Melton said he is excited to work throughout the country to help other states approve reforms similar to those he pushed in Michigan. He will be a lead lobbyist for Students First, an education-reform advocacy group led by Michelle Rhee. He will not be allowed to lobby the Michigan Legislature until after 2012, when his term would expire.
© Copyright 2010, MPRN
By Rick Pluta
The Michigan Court of Appeals has rejected former Detroit Mayor Kwame Kilpatrick’s challenge to a lower court order that seizes his book sale profits to pay his restitution to the city.
The former Detroit mayor is on a national tour to promote the personal chronicle of his rise and fall. His lawyers argued that putting all the proceeds into an escrow account until his debt is paid deprived Kilpatrick of his First Amendment rights.
The argument is that taking money from the book sales discourages Kilpatrick from speaking about his experience as mayor, his trial, and prison. Michigan law forbids felons from making money from telling their stories until they’ve taken care of all their restitution and victim’s compensation payments.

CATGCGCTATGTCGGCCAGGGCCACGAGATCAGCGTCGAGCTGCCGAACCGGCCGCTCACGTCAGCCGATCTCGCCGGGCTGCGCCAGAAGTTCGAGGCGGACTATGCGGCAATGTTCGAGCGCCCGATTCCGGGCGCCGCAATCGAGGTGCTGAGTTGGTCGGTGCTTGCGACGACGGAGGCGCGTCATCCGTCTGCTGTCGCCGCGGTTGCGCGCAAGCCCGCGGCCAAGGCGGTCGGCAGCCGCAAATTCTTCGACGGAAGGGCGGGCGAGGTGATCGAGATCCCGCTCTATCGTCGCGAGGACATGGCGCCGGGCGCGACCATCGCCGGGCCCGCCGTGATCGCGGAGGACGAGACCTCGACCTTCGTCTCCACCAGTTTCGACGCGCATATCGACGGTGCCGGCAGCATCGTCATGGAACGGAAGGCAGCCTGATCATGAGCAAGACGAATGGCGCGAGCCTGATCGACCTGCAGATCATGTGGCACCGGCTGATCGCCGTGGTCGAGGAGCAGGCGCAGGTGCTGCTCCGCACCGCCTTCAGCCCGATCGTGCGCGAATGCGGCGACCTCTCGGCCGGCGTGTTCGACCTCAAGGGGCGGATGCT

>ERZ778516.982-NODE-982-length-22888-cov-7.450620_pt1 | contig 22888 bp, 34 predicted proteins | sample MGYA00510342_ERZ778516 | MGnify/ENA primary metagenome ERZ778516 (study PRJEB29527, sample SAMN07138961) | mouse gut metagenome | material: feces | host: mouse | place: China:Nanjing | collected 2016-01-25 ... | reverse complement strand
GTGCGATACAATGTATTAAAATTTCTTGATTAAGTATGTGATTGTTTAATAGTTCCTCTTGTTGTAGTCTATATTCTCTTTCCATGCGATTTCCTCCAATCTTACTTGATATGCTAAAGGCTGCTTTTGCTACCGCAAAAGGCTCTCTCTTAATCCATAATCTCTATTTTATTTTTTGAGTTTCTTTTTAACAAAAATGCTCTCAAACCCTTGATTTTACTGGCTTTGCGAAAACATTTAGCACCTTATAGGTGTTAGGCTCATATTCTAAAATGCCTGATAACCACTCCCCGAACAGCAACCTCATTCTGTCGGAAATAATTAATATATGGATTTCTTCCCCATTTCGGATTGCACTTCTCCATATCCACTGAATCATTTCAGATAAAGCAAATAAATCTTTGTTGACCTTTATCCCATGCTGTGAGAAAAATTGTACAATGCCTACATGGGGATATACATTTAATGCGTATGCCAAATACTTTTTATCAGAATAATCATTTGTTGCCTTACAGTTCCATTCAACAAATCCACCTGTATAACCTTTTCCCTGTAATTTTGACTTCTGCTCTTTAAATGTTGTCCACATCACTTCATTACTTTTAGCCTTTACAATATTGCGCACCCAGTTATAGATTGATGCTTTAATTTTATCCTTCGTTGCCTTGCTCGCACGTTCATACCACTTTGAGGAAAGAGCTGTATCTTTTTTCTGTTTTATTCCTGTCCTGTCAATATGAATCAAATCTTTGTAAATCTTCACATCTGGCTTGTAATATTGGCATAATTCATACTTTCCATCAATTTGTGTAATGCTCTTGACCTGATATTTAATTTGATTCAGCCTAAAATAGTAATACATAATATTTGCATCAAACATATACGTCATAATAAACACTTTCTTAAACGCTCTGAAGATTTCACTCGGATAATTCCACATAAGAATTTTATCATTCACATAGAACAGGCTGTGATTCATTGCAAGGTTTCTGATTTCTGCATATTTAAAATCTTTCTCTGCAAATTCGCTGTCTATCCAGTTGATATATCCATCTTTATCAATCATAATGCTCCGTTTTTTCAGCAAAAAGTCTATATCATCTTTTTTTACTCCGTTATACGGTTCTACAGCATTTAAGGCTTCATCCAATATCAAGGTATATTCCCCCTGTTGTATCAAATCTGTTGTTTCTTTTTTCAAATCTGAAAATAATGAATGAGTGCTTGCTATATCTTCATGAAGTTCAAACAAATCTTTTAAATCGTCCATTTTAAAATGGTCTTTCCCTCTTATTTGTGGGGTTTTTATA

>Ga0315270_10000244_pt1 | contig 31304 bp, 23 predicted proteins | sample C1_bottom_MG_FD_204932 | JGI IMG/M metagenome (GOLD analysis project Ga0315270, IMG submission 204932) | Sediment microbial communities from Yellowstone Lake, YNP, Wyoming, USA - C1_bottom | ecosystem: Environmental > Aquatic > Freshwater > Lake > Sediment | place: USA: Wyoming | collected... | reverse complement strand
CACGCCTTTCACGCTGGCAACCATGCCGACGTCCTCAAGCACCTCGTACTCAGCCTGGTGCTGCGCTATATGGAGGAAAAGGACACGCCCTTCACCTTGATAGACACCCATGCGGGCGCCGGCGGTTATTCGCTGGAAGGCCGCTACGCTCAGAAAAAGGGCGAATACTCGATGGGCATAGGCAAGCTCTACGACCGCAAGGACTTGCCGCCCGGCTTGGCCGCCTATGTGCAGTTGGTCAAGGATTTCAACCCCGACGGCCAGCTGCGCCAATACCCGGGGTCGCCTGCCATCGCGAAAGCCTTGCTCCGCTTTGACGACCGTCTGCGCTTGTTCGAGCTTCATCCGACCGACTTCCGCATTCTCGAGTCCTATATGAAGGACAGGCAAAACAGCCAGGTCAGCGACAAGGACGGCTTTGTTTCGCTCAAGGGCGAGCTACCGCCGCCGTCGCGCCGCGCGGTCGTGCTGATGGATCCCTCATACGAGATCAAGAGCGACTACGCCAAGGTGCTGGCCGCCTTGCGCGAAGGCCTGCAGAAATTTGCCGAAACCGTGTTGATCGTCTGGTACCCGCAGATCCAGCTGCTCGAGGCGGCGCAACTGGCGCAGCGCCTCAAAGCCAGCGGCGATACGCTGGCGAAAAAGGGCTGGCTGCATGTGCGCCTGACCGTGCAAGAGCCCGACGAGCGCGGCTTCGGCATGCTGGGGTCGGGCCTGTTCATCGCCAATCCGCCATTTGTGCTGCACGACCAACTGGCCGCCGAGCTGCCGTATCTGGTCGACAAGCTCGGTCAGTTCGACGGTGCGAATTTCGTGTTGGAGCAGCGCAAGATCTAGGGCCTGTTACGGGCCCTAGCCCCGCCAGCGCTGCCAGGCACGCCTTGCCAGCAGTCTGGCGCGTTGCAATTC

Kilpatrick owes the city 860 thousand dollars. He could appeal the decision to the state Supreme Court. Since his release from prison, the former mayor has been living in a Dallas suburb.
© Copyright 2010, MPRN
BY LAURA WEBER
Michigan Public Radio Network
SOUTHFIELD — Gov. Rick Snyder has publically endorsed former Congressman Pete Hoekstra in the Republican primary for the U.S. Senate.
The winner of the GOP primary will face incumbent Sen. Debbie Stabenow on next year’s November ballot.
Hoekstra says he and Snyder earned each other’s respect in the Republican primary for Governor last year. He says that’s because both men ran positive campaigns
“We went through a hard-fought campaign and it never became personal, it was always about the issues,” Hoekstra said.
Hoekstra is not the only Republican with big-name support in the Senate primary. Former chairwoman of the Michigan Republican Party Betsy DeVos has lent her support for school-choice advocate Clark Durant, who has yet to officially get into the race. Gov. Snyder says a little competition is okay.
“I appreciate having other candidates, as part of democracy, but Pete is clearly the choice for this race, and I’m excited to be part of that,” Snyder said.